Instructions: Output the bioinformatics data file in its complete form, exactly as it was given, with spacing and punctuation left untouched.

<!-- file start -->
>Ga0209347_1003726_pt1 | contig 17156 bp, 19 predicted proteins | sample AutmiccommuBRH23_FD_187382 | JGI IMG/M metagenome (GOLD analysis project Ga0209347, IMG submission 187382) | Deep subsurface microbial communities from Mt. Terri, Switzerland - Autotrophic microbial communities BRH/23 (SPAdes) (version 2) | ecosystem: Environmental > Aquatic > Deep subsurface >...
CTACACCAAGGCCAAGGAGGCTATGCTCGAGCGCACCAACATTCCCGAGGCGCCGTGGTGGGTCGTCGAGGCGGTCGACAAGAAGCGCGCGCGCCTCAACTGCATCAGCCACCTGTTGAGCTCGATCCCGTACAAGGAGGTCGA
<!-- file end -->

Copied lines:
>Ga0209347_1003726_pt1 | contig 17156 bp, 19 predicted proteins | sample AutmiccommuBRH23_FD_187382 | JGI IMG/M metagenome (GOLD analysis project Ga0209347, IMG submission 187382) | Deep subsurface microbial communities from Mt. Terri, Switzerland - Autotrophic microbial communities BRH/23 (SPAdes) (version 2) | ecosystem: Environmental > Aquatic > Deep subsurface >...
CTACACCAAGGCCAAGGAGGCTATGCTCGAGCGCACCAACATTCCCGAGGCGCCGTGGTGGGTCGTCGAGGCGGTCGACAAGAAGCGCGCGCGCCTCAACTGCATCAGCCACCTGTTGAGCTCGATCCCGTACAAGGAGGTCGA